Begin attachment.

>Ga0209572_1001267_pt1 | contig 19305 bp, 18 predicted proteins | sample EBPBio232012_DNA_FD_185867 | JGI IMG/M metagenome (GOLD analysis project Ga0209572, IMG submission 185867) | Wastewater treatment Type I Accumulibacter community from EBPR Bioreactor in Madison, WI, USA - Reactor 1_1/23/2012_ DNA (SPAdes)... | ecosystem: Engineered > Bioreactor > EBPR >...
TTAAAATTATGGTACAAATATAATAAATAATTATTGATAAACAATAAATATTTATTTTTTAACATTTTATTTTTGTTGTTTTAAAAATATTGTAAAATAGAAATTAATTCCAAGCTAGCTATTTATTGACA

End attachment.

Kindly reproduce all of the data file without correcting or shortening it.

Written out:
>Ga0209572_1001267_pt1 | contig 19305 bp, 18 predicted proteins | sample EBPBio232012_DNA_FD_185867 | JGI IMG/M metagenome (GOLD analysis project Ga0209572, IMG submission 185867) | Wastewater treatment Type I Accumulibacter community from EBPR Bioreactor in Madison, WI, USA - Reactor 1_1/23/2012_ DNA (SPAdes)... | ecosystem: Engineered > Bioreactor > EBPR >...
TTAAAATTATGGTACAAATATAATAAATAATTATTGATAAACAATAAATATTTATTTTTTAACATTTTATTTTTGTTGTTTTAAAAATATTGTAAAATAGAAATTAATTCCAAGCTAGCTATTTATTGACA